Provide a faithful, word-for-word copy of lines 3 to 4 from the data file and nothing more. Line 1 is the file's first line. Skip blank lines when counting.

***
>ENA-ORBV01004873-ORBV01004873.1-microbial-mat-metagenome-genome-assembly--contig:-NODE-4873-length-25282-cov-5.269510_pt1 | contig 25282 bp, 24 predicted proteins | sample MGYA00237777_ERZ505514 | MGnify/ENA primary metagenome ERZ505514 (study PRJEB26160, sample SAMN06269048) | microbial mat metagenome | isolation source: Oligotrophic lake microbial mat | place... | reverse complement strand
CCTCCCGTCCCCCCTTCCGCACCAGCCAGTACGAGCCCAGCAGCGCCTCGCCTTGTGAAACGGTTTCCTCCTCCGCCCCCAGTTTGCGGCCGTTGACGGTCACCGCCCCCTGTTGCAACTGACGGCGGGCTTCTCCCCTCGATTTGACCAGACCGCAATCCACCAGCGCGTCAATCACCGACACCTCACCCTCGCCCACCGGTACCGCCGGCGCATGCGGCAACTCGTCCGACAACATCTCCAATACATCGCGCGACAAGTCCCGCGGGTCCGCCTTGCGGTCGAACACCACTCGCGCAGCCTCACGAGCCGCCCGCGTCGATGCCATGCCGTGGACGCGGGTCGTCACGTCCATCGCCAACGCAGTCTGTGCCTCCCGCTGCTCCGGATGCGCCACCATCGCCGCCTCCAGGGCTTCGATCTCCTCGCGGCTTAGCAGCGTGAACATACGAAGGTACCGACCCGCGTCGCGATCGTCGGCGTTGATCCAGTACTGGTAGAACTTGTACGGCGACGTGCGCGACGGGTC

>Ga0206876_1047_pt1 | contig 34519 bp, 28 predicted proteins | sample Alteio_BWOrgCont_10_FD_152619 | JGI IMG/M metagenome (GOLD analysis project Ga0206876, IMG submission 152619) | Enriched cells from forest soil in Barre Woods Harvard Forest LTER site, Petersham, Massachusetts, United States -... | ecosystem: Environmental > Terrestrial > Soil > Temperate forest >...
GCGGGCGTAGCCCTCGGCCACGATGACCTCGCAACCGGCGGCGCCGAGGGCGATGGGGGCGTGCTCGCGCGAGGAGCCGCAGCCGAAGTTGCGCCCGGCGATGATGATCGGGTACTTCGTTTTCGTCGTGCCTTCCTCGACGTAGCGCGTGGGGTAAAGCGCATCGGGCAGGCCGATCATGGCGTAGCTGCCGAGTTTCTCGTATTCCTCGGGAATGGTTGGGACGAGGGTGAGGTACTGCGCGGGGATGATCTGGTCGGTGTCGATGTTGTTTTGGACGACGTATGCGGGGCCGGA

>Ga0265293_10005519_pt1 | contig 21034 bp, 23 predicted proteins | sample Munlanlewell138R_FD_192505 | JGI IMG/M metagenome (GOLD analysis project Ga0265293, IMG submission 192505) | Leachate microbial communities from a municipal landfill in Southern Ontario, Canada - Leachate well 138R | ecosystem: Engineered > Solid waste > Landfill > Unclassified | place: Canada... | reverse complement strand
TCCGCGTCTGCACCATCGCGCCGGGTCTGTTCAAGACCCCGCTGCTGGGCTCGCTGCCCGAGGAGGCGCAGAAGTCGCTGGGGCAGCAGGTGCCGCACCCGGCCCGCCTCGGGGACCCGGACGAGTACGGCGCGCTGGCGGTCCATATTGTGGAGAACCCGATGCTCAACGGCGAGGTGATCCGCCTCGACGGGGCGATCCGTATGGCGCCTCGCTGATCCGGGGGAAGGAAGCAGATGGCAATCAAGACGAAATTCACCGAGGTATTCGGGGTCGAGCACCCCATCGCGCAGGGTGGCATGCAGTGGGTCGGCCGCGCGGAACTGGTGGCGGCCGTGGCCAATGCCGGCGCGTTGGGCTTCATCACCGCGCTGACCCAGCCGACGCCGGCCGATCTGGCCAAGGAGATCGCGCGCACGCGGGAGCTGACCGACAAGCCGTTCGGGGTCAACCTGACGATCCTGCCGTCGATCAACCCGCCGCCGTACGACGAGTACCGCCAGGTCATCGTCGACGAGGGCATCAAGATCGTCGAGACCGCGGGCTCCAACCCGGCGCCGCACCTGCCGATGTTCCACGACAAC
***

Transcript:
>Ga0206876_1047_pt1 | contig 34519 bp, 28 predicted proteins | sample Alteio_BWOrgCont_10_FD_152619 | JGI IMG/M metagenome (GOLD analysis project Ga0206876, IMG submission 152619) | Enriched cells from forest soil in Barre Woods Harvard Forest LTER site, Petersham, Massachusetts, United States -... | ecosystem: Environmental > Terrestrial > Soil > Temperate forest >...
GCGGGCGTAGCCCTCGGCCACGATGACCTCGCAACCGGCGGCGCCGAGGGCGATGGGGGCGTGCTCGCGCGAGGAGCCGCAGCCGAAGTTGCGCCCGGCGATGATGATCGGGTACTTCGTTTTCGTCGTGCCTTCCTCGACGTAGCGCGTGGGGTAAAGCGCATCGGGCAGGCCGATCATGGCGTAGCTGCCGAGTTTCTCGTATTCCTCGGGAATGGTTGGGACGAGGGTGAGGTACTGCGCGGGGATGATCTGGTCGGTGTCGATGTTGTTTTGGACGACGTATGCGGGGCCGGA